From the January 2017 Desktop News | Dr. Ian Brown, professor and chair of the Department of Anthropology, was recently elected to The Society of Antiquaries of London—the oldest and most prestigious association for antiquarian studies in the world.
The society, which is roughly 300 years old, consists of distinguished archaeologists, art historians, architectural historians, and others who excel in the study of prehistory and antiquities.
Though there are approximately 3,000 fellows in the society, only 5 percent are from the United States, and this year Brown was the only American nominee on the ballot.
“For almost 300 years the Society of Antiquaries has selected for membership scholars and scientists from various disciplines that make fundamental contributions to an understanding of our past,” said Dr. C.C Lamberg-Karlovsky, a current fellow of the society and an emeritus professor of archaeology and ethnology at Harvard University.
“Dr. Brown’s career has mined many aspects of that past, and his election as Fellow of the Society adds distinction to its body.”
Brown was elected to the society in part because of the contributions he has given to understanding the Lower Mississippi Valley, the Gulf Coastal Plain, Native American prehistory and ethnohistory, as well as the role of salt historically and cross-culturally.
“Ian Brown is widely and justifiably recognized as one of the leading scholars of Southeastern U.S. archaeology, historical archaeology, and roles of salt in human societies of the past, and so is highly deserving of this honor,” said Dr. Jeremy Sabloff, an emeritus professor of anthropology at the University of Pennsylvania.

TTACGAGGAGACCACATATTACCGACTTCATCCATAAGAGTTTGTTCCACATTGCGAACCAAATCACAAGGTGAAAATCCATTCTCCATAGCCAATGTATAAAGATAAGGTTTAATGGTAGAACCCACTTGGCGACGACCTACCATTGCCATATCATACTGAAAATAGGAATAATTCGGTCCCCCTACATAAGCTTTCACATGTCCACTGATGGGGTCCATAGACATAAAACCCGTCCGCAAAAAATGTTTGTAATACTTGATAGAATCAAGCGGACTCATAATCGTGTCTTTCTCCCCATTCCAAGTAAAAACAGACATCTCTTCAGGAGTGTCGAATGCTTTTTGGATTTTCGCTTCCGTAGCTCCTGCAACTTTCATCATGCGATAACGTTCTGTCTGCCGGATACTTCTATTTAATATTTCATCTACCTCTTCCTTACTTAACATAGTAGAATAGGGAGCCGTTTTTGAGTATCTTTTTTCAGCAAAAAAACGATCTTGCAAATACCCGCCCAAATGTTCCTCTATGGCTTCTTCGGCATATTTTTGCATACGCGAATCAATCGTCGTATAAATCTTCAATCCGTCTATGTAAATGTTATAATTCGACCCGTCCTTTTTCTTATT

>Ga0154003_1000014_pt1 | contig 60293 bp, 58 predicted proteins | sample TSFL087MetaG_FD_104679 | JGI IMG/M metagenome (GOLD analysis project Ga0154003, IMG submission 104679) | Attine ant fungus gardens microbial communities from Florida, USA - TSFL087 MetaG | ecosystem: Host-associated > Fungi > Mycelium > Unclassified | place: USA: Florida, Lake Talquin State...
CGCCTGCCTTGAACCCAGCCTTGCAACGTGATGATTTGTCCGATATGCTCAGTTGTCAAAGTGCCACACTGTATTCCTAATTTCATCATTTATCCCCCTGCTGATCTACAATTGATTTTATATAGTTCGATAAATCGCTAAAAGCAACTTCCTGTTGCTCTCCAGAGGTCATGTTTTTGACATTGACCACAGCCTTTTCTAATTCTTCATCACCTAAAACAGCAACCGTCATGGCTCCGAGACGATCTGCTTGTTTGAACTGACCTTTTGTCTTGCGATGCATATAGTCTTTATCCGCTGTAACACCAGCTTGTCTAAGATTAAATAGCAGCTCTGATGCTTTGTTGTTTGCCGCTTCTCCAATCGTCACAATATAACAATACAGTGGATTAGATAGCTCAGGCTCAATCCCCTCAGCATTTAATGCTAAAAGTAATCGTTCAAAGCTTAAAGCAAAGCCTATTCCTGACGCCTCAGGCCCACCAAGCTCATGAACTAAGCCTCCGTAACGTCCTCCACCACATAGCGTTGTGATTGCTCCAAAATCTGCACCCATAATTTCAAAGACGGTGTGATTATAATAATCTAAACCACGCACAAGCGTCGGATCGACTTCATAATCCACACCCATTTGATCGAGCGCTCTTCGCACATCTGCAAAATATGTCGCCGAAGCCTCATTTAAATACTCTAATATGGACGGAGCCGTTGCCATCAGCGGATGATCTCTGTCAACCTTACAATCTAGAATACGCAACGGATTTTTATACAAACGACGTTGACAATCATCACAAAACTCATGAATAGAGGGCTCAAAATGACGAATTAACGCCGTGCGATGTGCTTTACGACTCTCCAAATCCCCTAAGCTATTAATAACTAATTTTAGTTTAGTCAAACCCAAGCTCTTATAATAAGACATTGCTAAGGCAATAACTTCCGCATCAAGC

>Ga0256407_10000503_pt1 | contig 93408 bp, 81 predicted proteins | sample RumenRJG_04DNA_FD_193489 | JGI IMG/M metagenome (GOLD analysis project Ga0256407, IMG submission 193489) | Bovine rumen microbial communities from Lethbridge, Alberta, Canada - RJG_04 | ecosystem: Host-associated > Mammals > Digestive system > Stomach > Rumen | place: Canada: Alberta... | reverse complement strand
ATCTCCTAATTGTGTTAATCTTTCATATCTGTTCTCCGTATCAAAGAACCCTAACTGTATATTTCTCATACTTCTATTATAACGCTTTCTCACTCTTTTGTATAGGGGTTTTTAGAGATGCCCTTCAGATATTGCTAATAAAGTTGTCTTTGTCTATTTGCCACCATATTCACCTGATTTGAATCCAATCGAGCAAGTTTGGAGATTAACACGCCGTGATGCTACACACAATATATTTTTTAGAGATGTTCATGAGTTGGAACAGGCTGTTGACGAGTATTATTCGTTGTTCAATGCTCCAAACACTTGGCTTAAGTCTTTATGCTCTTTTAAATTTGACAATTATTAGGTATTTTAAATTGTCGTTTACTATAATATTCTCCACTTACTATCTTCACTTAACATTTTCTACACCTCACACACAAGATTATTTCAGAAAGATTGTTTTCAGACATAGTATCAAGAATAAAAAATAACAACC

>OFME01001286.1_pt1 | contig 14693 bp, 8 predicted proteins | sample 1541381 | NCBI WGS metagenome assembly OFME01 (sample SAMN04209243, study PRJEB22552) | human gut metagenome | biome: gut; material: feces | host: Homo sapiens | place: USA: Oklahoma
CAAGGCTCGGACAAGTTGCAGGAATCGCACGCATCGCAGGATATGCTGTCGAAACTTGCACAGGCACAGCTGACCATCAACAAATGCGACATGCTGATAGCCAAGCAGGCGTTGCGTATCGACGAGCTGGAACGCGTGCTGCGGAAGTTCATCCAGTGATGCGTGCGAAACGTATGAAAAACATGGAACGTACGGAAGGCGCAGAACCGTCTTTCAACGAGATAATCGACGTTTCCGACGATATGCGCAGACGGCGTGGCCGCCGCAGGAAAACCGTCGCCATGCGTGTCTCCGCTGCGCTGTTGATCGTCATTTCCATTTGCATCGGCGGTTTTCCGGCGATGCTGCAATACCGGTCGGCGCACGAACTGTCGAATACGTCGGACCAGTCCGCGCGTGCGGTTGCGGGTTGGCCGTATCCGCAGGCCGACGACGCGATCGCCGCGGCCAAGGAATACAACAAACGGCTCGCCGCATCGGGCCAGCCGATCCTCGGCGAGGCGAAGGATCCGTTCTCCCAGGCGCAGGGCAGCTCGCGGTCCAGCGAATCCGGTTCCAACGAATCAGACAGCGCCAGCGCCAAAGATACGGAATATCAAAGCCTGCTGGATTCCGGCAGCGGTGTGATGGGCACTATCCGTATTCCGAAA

In addition to his work in the Department of Anthropology at UA, Brown has served as the director of the Alabama Museum of Natural History as well as the assistant director and the associate curator of North American Collections at the Peabody Museum at Harvard University.
He is the former president of both the Association for Gravestone Studies and the Southeastern Archaeological Conference, and he is a former member of the National Historic Landmarks Committee of the National Park System Advisory Board.
In his 40 years of scholarship, Brown has received more than $1.5 million in grant funds to support dozens of research projects and exhibitions at UA, Harvard University, and Brown University.
He has also received the Presidential Recognition Award from the Society for American Archaeology, the Certificate of Appreciation from the National Park Service as well as four teaching awards from UA’s National Alumni Association and the College of Arts and Sciences.
“I’ve been fortunate to have a number of honors in my life,” Brown said. “But this is one of the biggest because of what it means to me, personally. My parents, both British citizens, came to the United States in 1949, and I was born two years later. They kind of put up with my foray into archaeology from what was supposed to be a life of civil engineering, but they never understood just why I chose to study Indians over Roman Brits. Were they alive today, I think they, more than anyone, would be pleased to learn about this wonderful honor for their son.”